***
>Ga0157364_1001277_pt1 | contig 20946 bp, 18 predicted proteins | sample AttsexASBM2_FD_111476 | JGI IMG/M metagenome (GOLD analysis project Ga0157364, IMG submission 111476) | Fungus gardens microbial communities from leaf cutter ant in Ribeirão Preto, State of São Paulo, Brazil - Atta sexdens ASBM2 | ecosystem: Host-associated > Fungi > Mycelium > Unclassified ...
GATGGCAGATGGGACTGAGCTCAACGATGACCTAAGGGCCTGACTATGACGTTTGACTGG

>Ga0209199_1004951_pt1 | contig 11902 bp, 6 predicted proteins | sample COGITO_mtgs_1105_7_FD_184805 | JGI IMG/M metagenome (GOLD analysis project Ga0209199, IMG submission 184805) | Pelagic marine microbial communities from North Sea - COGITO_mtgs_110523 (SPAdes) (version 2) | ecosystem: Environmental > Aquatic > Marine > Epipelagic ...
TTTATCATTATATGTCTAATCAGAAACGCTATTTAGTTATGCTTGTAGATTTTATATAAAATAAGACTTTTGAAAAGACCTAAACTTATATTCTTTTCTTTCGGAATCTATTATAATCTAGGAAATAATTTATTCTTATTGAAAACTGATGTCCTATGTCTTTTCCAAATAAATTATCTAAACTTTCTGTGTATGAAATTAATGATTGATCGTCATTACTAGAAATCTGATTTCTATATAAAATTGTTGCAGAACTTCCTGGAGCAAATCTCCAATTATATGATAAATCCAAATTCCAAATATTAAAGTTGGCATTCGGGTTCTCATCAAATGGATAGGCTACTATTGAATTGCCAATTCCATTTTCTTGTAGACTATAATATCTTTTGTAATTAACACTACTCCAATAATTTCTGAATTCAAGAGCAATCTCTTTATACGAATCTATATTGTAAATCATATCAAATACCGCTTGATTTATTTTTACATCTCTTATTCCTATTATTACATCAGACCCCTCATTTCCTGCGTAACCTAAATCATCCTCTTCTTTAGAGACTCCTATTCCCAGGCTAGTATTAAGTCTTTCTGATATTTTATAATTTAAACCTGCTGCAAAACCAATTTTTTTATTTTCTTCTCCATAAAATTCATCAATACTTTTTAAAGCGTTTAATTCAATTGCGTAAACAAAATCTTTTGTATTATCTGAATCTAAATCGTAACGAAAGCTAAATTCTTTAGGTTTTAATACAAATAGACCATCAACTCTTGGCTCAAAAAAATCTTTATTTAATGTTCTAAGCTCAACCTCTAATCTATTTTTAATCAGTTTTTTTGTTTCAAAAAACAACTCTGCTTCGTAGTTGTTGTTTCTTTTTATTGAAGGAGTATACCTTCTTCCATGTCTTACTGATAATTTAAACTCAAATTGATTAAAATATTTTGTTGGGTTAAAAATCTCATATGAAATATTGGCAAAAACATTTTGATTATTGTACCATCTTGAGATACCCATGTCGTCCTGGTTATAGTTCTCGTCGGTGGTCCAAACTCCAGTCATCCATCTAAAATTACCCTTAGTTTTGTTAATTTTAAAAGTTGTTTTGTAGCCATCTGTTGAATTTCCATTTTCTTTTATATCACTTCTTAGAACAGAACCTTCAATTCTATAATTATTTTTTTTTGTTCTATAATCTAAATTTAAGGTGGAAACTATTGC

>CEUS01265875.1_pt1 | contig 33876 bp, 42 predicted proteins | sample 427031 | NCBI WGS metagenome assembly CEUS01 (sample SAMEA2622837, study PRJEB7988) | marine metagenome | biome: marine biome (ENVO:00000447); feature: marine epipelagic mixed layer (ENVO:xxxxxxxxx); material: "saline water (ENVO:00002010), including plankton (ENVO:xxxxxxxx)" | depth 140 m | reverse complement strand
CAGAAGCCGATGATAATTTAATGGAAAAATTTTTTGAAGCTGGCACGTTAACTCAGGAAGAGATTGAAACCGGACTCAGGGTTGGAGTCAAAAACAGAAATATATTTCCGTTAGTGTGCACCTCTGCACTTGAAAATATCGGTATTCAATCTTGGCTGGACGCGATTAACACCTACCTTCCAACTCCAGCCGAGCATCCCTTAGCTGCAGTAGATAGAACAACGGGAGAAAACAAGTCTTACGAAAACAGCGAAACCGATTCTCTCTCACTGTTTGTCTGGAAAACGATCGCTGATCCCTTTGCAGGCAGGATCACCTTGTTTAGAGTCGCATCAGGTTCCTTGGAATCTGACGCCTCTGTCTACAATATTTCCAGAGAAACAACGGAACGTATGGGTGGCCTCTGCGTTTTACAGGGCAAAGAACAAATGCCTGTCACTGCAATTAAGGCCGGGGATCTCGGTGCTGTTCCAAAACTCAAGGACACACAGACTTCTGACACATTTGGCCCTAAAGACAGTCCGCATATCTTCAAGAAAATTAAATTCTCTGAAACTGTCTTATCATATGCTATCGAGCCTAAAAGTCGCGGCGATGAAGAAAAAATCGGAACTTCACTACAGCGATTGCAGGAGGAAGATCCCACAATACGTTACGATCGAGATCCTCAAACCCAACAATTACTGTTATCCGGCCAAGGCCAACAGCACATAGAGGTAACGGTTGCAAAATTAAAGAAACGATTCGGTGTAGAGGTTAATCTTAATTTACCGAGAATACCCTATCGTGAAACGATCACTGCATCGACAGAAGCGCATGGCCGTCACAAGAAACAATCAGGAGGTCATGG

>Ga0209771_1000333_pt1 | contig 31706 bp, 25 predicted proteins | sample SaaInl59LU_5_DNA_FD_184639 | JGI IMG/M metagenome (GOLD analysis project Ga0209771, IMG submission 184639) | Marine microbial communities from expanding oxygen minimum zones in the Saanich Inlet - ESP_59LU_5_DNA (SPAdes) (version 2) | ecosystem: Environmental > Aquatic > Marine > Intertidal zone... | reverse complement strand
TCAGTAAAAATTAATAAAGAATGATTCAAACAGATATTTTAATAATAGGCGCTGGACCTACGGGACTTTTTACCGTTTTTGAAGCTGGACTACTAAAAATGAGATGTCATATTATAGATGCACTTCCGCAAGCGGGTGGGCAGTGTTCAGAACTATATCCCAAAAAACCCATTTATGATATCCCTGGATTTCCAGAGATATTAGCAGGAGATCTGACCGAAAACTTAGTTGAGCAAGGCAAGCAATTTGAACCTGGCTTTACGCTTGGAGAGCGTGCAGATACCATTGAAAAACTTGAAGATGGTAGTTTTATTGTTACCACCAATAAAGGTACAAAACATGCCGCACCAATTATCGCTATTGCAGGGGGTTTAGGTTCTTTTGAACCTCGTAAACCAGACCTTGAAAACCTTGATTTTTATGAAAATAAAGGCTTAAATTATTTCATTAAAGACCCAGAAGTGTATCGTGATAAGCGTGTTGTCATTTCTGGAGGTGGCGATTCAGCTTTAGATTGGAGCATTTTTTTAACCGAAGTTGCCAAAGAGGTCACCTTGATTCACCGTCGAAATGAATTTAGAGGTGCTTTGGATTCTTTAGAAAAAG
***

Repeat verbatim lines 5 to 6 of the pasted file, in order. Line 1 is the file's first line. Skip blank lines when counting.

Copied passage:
>CEUS01265875.1_pt1 | contig 33876 bp, 42 predicted proteins | sample 427031 | NCBI WGS metagenome assembly CEUS01 (sample SAMEA2622837, study PRJEB7988) | marine metagenome | biome: marine biome (ENVO:00000447); feature: marine epipelagic mixed layer (ENVO:xxxxxxxxx); material: "saline water (ENVO:00002010), including plankton (ENVO:xxxxxxxx)" | depth 140 m | reverse complement strand
CAGAAGCCGATGATAATTTAATGGAAAAATTTTTTGAAGCTGGCACGTTAACTCAGGAAGAGATTGAAACCGGACTCAGGGTTGGAGTCAAAAACAGAAATATATTTCCGTTAGTGTGCACCTCTGCACTTGAAAATATCGGTATTCAATCTTGGCTGGACGCGATTAACACCTACCTTCCAACTCCAGCCGAGCATCCCTTAGCTGCAGTAGATAGAACAACGGGAGAAAACAAGTCTTACGAAAACAGCGAAACCGATTCTCTCTCACTGTTTGTCTGGAAAACGATCGCTGATCCCTTTGCAGGCAGGATCACCTTGTTTAGAGTCGCATCAGGTTCCTTGGAATCTGACGCCTCTGTCTACAATATTTCCAGAGAAACAACGGAACGTATGGGTGGCCTCTGCGTTTTACAGGGCAAAGAACAAATGCCTGTCACTGCAATTAAGGCCGGGGATCTCGGTGCTGTTCCAAAACTCAAGGACACACAGACTTCTGACACATTTGGCCCTAAAGACAGTCCGCATATCTTCAAGAAAATTAAATTCTCTGAAACTGTCTTATCATATGCTATCGAGCCTAAAAGTCGCGGCGATGAAGAAAAAATCGGAACTTCACTACAGCGATTGCAGGAGGAAGATCCCACAATACGTTACGATCGAGATCCTCAAACCCAACAATTACTGTTATCCGGCCAAGGCCAACAGCACATAGAGGTAACGGTTGCAAAATTAAAGAAACGATTCGGTGTAGAGGTTAATCTTAATTTACCGAGAATACCCTATCGTGAAACGATCACTGCATCGACAGAAGCGCATGGCCGTCACAAGAAACAATCAGGAGGTCATGG